Directed by Lewis R. Foster
      Starring Howard Duff, Maxine Cooper
    (1951-59, CBS)

    • “Who’s the Blonde?” (April 22, 1955)
      Based on an original story by John D. MacDonald
      Teleplay by John Patrick
      Directed by Jus Addiss
      Starring Alexander Campbell, Thom Conroy, Maxine Cooper
    (1956, syndicated)
    36 30-minute episodes
    Produced by Four Star Productions
  • “In a Small Motel” (May 4, 1956)
    Based on a story by John D. MacDonald
    Starring Marilyn Erskine, Adam Kennedy, Gordon Mills
    (1948-58, CBS)
    Anthology series
    467 60-minute episodes
  • “First Prize for Murder” (September 16, 1957)
    Based on a story by John D. MacDonald
    Starring Philip Coolidge, Colleen Dewhurst, Betty Furness
  • STUDIO 57
    (1954-58 Dumont/syndicated)
    Anthology series
    124 30-minute episodes
    Originally broadcast on the Dumont network as “Heinz Studio 57,” this anthology series went into syndication when Dumont ceased production.
  • “Getaway Car” (March 29, 1958)
    Based on the short story “The Homesick Buick” by John D. MacDonald
    Starring Mike Connors, John McIntire, Wallace Ford
    (1960-62, CBS)
    Anthology series
    67 60-minute episodes
    Host: Boris Karloff
  • “The Fatal Impulse” (November 29, 1960)
    Based on a story by John D. MacDonald
    Teleplay by Philip MacDonald
    Directed by Gerald Mayer
    Starring Robert Lansing, Whitney Blake, Conrad Nagel, Elisha Cook Jr., Mary Tyler Moore
    Elisha Cook Jr. has a small bit as a killer attempting to flee a botched assassination who slips a small bomb into the bag of a woman in an office building elevator. The police try to find her before the bomb goes off.
    (1960, U.S. Syndicated)
    Black and White
    39 30-minute episodes
    Created by Wilbur Stark and Jerry Layton
    Produced by Wilbur Stark and Jerry Layton
    Starring Steve Dunne and Mark Roberts
    A syndicated variation on the Warner Bros. 77 Sunset Strip formula.
  • “Wheel of Fortune” (March 25, 1961)
    Story by Malcolm Stewart Boylan
    Teleplay by John D. MacDonald
    Seems to me it would be the other way around, with MacDonald having been responsible for the original story, not the teleplay. The IMDB isn’t always correct.
    (1962-65, NBC)
  • “Hangover” (December 6, 1962)
    Based on short stories by John D. MacDonald and Charlers Runyon
    Teleplay by Lou Rambeau
    Directed by Bernard Girard
    Starring Tony Randall, Jayne Mansfield, Robert Lieb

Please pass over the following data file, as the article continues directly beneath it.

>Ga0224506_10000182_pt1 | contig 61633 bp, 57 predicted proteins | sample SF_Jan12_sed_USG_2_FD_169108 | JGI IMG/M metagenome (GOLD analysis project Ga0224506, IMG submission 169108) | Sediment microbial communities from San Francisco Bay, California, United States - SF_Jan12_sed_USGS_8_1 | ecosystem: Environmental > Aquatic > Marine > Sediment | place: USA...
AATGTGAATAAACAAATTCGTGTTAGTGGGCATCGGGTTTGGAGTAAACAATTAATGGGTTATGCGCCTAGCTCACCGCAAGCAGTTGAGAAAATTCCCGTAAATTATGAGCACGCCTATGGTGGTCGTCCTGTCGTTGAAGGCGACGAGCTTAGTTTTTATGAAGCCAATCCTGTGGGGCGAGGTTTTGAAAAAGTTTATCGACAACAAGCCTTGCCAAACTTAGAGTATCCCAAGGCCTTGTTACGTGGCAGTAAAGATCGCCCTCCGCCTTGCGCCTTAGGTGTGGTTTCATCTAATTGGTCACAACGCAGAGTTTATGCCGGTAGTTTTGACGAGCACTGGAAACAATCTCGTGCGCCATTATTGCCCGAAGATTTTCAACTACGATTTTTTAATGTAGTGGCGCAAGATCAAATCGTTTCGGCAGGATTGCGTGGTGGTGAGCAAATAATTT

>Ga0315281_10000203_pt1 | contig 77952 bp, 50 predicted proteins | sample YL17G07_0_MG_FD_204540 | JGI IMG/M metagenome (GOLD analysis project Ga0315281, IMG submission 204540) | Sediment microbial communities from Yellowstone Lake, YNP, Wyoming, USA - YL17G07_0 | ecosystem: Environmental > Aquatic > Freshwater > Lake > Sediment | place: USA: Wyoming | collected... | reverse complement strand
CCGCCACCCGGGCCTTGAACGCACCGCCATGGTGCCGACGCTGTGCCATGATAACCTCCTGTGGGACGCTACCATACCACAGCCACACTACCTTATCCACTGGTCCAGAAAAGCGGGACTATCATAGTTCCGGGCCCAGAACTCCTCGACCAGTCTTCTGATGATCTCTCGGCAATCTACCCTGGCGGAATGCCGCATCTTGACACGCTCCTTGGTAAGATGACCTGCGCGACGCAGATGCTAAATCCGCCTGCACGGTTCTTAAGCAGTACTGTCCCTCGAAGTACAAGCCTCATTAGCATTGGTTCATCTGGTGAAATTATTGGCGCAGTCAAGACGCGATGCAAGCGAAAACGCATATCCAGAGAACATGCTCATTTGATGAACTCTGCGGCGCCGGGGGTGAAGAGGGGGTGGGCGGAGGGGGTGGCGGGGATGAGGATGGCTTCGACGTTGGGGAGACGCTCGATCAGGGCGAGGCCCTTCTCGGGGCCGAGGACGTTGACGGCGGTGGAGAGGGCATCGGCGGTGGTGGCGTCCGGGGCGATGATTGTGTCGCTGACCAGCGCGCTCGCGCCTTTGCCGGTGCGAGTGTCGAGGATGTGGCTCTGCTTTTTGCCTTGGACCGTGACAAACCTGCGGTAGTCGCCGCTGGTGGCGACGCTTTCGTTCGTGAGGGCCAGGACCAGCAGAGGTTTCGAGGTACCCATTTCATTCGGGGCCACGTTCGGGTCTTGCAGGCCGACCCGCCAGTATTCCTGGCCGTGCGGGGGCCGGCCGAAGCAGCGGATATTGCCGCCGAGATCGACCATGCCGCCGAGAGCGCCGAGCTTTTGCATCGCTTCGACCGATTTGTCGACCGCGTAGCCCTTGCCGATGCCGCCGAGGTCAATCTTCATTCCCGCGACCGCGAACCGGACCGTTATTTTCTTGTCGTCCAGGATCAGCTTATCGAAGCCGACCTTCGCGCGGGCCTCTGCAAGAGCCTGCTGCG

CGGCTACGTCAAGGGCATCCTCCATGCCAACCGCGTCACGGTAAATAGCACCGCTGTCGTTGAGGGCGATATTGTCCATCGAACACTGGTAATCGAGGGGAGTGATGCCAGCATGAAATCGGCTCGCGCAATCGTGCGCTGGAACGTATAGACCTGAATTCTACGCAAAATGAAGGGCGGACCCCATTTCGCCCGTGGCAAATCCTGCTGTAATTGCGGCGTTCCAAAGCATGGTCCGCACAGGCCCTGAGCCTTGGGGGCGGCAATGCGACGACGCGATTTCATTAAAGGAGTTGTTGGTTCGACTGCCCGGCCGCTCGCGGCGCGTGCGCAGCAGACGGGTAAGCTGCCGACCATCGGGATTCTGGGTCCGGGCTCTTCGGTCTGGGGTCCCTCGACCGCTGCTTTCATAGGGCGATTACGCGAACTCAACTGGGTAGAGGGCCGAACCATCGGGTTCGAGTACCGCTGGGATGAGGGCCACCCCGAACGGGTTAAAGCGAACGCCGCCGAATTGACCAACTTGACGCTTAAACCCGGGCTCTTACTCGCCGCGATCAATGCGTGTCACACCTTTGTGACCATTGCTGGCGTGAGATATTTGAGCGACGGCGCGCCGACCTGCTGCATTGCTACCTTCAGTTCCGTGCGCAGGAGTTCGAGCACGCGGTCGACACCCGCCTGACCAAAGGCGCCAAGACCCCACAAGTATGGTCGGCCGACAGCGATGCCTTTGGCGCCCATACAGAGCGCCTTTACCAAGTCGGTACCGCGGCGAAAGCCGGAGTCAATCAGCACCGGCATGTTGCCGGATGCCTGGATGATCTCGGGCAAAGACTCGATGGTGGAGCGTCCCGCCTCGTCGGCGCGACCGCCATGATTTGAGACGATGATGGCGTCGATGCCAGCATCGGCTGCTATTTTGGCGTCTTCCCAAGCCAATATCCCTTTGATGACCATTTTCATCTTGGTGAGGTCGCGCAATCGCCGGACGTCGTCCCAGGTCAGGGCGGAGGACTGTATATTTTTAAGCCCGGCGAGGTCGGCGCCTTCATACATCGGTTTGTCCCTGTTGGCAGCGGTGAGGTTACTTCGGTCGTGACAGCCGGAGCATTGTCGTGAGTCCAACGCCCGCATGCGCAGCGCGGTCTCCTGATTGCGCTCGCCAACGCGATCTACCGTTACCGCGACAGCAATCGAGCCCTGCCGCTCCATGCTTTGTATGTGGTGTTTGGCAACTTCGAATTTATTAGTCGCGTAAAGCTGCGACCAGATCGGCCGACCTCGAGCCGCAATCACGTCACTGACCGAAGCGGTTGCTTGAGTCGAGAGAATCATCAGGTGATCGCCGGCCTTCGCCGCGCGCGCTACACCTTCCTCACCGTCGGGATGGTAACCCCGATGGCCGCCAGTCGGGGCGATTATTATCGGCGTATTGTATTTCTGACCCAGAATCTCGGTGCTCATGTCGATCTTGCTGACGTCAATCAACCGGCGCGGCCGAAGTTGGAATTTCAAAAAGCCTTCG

(1963-65, NBC)
    Anthology series
    Story editor: Anthony Boucher
  • “The Deep End” (January 2, 1964)
    Based on the novel The Drowner by John D. MacDonald
    Adapted by Jonathan Hughes
    Starring Clu Gulager as DAN WALSH (Paul Stanial in the book)
    Also starring Ellen Burstyn (billed as Ellen McRae), Aldo Ray, , Tina Lousie
  • ABC STAGE 67
    (1966-67, ABC)
    Anthology series
  • “The Trap of Solid Gold” (January 4, 1967)
    Based on the short story by John D. MacDonald
    Adapted by Ellen M. Voilett
    Starring Cliff Robertson, Dina Merrill, John Baragrey, Dustin Hoffman, Bernard Hughes
    Dramatic series
    Starring Ben Gazzara
  • Cry Hard, Cry Fast (Part One)” (November 20, 1967)”
    “Cry Hard, Cry Fast (Part Two)” (November 27, 1967)
    Based on the novel by John D. MacDonald
    Adapted by Luther Davis, John D. MacDonald and Robert Hamner.
    Starring Ben Gazzara, Jack Albertson, James Farentino, Charles Aidman, Diana Muldaur and Joan Van Ark.”
    A two-parter adapted from MacDonald’s novel of the same title. Despite being billed as one of the contributors to the teleplay, MacDonald claimed he had “never had anything to do with it once (he) signed the contract.
    (1968, CBS)
    93 minutes
    Based on the story “Bimini Gal” by John D. MacDonald
    Screenplay by Gilbert Ralston
    Directed by Lamont Johnson
    Produced by Lamont Johnson
    Original music by Jack Marshall
    Cinematography by Joseph LaShelle
    Produced by Warner Brothers/Seven Arts
    Starring Richard Boone, Vera Miles, Joan Blondell, Steve Ihnat, Chips Rafferty, Kent Smith, Sam Kapu Jr., Gina Villines, Duane Eddy, Scott Thomas, Erwin Neal, Doris Erikson, ‘Lucky’ Luck